Park City housing remains a frustrating problem
James Norris had been in the United States all of three days when he walked into the Christian Center of Park City’s Roommate Roundup last week. A 22-year-old New Zealander, Norris said he came to Park City for one reason.
"To ski, ideally," he said. " But obviously I’ve got a job, which means I can afford to come and ski here. But yeah, I’ve just heard it’s a good place to come and ski. And it’s a good area to be based in for the skiing all around this area. That was it, really."
Norris said he has experience with seasonal work, having done it three times before — two seasons in Canada and one in Japan. Park City is different, though.
"Most places I’ve gone to housing has been quite easy," he said. "I’ve never had anything like this before. Employee housing has always been available. But often, you don’t even need it. Employee housing is your backup because you can get better housing on your own if you want. Whereas Park City, it’s just yeah."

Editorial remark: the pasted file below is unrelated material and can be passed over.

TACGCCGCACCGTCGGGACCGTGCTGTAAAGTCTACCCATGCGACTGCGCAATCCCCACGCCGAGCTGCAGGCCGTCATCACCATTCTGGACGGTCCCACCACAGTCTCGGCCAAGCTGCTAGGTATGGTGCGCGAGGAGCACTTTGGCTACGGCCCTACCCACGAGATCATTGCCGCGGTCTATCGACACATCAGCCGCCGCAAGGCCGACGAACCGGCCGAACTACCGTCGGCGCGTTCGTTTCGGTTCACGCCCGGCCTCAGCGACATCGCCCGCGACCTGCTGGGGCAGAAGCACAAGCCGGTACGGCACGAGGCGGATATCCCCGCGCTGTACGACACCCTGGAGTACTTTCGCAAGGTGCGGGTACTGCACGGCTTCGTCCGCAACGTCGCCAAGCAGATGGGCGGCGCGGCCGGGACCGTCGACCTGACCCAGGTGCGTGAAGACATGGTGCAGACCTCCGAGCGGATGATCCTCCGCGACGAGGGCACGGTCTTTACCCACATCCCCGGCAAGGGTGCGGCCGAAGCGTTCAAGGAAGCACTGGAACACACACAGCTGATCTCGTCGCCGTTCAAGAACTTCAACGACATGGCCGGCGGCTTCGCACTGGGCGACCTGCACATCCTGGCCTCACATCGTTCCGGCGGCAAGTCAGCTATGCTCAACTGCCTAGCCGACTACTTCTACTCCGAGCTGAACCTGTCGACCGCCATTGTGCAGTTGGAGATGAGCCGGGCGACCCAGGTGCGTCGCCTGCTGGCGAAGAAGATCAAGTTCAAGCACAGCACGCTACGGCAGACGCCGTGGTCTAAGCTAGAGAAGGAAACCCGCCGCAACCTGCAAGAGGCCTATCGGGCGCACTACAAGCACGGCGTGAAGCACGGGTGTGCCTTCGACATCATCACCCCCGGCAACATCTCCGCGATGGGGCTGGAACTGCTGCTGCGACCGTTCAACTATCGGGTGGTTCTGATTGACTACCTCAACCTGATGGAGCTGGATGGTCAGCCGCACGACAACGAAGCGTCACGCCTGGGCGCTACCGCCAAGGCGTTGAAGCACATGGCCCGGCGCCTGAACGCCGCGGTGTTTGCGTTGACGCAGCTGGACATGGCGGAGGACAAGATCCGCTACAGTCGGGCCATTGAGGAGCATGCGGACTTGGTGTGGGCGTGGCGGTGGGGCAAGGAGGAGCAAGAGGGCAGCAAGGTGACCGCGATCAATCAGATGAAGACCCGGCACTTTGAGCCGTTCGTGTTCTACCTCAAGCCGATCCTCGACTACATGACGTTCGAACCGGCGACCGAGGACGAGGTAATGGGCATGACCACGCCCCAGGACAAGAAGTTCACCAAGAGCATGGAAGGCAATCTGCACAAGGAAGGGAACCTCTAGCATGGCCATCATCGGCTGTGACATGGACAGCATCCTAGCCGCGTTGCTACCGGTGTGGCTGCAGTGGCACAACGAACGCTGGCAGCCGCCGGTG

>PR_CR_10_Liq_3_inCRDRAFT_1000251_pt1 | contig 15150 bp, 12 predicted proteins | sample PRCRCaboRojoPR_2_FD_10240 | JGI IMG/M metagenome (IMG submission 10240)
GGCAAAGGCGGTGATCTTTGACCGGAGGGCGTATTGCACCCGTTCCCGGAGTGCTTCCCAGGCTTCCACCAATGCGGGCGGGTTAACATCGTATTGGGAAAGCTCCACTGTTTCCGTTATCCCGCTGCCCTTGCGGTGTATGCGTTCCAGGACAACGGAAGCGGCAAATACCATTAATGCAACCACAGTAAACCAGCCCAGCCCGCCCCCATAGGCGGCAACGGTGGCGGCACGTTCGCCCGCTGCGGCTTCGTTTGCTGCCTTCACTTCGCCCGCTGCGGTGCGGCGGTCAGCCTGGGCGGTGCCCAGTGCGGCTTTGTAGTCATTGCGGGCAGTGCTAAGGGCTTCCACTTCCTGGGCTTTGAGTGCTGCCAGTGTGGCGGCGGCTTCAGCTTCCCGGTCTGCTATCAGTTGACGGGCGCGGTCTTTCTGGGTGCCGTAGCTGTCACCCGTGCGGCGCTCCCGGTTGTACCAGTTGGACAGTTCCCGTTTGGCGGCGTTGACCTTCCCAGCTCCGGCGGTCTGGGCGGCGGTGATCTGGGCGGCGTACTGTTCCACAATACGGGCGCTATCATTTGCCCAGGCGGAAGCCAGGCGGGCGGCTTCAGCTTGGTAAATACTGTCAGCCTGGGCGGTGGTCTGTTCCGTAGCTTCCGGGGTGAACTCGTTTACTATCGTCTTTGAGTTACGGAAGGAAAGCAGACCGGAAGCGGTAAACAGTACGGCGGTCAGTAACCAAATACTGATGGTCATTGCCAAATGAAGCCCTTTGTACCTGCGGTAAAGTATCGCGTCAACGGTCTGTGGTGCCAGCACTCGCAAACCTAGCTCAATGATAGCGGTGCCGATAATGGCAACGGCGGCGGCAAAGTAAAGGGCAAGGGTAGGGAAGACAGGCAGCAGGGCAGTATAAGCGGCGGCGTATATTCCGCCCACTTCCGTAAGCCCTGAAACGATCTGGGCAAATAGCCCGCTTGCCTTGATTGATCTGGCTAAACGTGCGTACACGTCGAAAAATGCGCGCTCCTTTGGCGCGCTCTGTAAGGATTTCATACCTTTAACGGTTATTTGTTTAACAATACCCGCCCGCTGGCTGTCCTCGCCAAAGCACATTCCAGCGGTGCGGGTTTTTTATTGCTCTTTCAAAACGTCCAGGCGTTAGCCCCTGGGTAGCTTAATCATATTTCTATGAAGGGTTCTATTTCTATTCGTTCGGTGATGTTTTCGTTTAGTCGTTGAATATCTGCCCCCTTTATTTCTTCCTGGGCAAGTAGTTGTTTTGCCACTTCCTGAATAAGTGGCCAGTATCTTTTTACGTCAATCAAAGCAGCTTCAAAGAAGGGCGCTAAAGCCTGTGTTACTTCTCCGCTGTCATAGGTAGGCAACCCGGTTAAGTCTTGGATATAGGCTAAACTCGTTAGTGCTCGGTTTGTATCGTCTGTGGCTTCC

Norris said he stayed in Salt Lake City his first couple of days but quickly realized that would be untenable. The bus to Park City does not fit with his work schedule.
"I’d have to get up here early but I don’t start work until three o’clock," he said. "And then I finish work at, like, 10, so I won’t be able to catch the bus home. It’s tricky."
Even as someone without housing and used to better accommodations in other ski towns, Norris said he was sympathetic to Park City’s business community.
"I understand they can’t all afford to have housing for their staff," he said. "I imagine the real estate must be pretty expensive here."
Of course, none of this is news to Jenny Mauer, who runs the Roommate Roundup for the Christian Center. Every Tuesday from mid-November through the end of December, the Christian Center hosts a gathering of seasonal workers looking for housing and landlords looking for tenants. Mauer, director of programs and volunteers at the Center, said the issue of finding housing for seasonal workers gets more complicated the more you dig into it. In addition to American seasonal workers, you also have foreign workers on J-1 "cultural and educational exchange" visas. Often they are South Americans here on their summer break, Mauer said.
"They are here for an experience," she said. "A lot of them are going to school to become doctors, or engineers, and they’re here for their summer. So yeah, they are here to work, but ultimately it’s not really about making money. It’s just about having a good American experience.